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Govt of India, Election Commission have "no information" on Electoral Bonds scheme for political parties, RTI plea reveals

By Our Representative
The Union Finance Ministry, the Election Commission of India (ECI) and the Reserve Bank of India (RBI) have all claimed in separate replies to a Right to Information (RTI) plea that they do not have any information about the Electoral Bond (EB) scheme, or who influenced the Government of India to launch such the controversial scheme.
Announced in the Annual Budget in February, 2017, The Government of India amended three laws relating to elections, income tax and RBI to create this new method of making monetary donations to political parties. Briefly explained, anybody would be able to buy EBs in the form of bearer bonds from a designated commercial bank for any sum of money and donate it anonymously to a political party that he, she or it (private entity) chooses.
A donor could have these bonds hand delivered through one's chauffeur or gardener and the recipient political party would not be required by law to ask any questions.
Prompted by the fact that everybody in the establishment forgot to consult the primary stakeholder, the voter-taxpayer-citizen, well-known RTI activist Venkatesh Nayak filed an RTI application with the Department of Economic Affairs (DEA) in the Ministry of Finance, seeking the following information:
  1. Total number of representations or petitions or communications received by the Government of India from donors regarding the need for maintaining confidentiality of their identity while making donations to political parties;
  2. Photocopy of these representations or petitions or communication; and
  3. Photocopy of the Draft Electoral Bond Scheme prepared by the department for consultation with RBI and ECI.
After refusing to reply to Nayak, who is with the advocacy group Commonwealth Human Rights Initiative (CHRI), and appeal to a higher authority, DEA transferred the RTI application to ECI and Department of Financial Services (DFS), saying that the subject matter of EB does not pertain to it. DFS also transferred the RTI application to RBI.
"Eventually, both ECI and RBI replied that they did not have any information sought in the RTI application", Nayak said in an email alert to Counterview, adding, "It appears that the records relating to the draft EB scheme are themselves being held in great secrecy. Nobody wants to acknowledge that they did any work on it."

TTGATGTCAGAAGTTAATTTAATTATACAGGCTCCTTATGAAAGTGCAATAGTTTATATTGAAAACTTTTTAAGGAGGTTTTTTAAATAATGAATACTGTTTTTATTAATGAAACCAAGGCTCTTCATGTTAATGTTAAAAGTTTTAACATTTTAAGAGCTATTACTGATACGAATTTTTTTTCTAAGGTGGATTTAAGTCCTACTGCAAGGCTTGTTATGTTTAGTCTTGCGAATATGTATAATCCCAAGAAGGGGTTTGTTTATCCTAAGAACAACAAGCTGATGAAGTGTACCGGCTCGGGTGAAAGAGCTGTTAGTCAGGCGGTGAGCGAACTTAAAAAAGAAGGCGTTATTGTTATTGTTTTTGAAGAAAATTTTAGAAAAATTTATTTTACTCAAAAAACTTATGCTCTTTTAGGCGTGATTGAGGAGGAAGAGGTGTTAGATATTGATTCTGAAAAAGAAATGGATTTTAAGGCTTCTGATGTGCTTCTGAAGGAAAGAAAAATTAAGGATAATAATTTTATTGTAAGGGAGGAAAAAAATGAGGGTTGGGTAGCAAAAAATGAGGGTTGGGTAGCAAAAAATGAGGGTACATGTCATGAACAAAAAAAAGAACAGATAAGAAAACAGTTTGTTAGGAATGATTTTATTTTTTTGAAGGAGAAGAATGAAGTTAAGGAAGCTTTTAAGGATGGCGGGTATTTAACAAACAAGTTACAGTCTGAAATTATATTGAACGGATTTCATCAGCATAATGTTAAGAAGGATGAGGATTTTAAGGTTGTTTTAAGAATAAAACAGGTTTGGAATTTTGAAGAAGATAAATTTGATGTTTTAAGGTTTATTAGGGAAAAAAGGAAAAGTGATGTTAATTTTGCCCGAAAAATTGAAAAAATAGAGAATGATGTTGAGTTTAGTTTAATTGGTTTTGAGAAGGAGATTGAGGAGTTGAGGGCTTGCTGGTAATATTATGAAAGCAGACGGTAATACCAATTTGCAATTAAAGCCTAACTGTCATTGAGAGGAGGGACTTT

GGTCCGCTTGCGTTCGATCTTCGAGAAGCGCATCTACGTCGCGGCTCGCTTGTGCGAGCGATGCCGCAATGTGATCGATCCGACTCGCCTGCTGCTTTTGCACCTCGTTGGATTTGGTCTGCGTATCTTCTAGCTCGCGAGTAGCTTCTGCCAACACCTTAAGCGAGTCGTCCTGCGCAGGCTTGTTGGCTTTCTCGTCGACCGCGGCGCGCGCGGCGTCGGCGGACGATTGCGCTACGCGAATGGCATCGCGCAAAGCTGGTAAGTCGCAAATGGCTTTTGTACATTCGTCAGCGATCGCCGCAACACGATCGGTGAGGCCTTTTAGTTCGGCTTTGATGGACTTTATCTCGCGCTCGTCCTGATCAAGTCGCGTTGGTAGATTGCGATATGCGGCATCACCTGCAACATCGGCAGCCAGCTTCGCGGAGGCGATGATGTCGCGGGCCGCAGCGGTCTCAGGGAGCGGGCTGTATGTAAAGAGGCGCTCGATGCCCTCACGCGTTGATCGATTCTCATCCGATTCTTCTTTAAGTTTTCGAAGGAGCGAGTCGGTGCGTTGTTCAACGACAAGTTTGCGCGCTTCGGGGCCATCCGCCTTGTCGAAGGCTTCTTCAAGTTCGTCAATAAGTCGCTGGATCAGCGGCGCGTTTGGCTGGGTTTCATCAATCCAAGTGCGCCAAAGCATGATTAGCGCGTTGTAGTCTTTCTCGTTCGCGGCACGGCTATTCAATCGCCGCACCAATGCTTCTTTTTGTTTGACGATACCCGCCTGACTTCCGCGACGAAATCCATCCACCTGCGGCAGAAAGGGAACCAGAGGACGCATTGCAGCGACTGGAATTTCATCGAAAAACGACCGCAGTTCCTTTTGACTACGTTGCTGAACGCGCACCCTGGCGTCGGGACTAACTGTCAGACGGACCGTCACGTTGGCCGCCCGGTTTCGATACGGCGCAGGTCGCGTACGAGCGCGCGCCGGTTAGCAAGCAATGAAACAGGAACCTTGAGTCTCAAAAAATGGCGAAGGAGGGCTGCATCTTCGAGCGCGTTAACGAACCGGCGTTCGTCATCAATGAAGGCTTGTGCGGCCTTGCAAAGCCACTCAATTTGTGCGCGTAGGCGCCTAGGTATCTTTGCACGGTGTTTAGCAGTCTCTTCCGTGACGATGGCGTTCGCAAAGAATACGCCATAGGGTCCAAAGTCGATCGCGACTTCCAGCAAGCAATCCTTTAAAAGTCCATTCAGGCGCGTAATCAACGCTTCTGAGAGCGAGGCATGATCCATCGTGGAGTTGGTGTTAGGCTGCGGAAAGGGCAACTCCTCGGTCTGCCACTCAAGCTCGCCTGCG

Calling EB "a sovereign guarantee of donor secrecy for political party funding", Nayak says, the amendments "remove the obligation of political parties to record and report the identity of EB-style donors to both regulatory bodies, namely, ECI and Income Tax Department."
Pointing out how the transparency regime has been changed, Nayak says, as of today, private corporations donating up to 7.5% of their average net profits made during the immediately preceding three financial years had to be approved by a Resolution of the Board of Directors.
"Every private company making such donations is required to publicly disclose in its profit and loss account how much money is donated to which political party in a given year. The Finance Act, 2017 removes all these transparency requirements from Section 182 of the Companies Act, 2013. April 2018 onwards, a private corporation will be able to make donations from day 1 without starting commercial operations, let alone earning profits", he says.
Nayak adds, "There will be no obligation to publicly disclose the amount so donated and the identity of the recipient political party. Only the total sum of money so donated will be reflected in the profit and loss account of the company every year. So EBs are likely to become the preferred route for such companies to make donations to political parties of their choice and escape public scrutiny."

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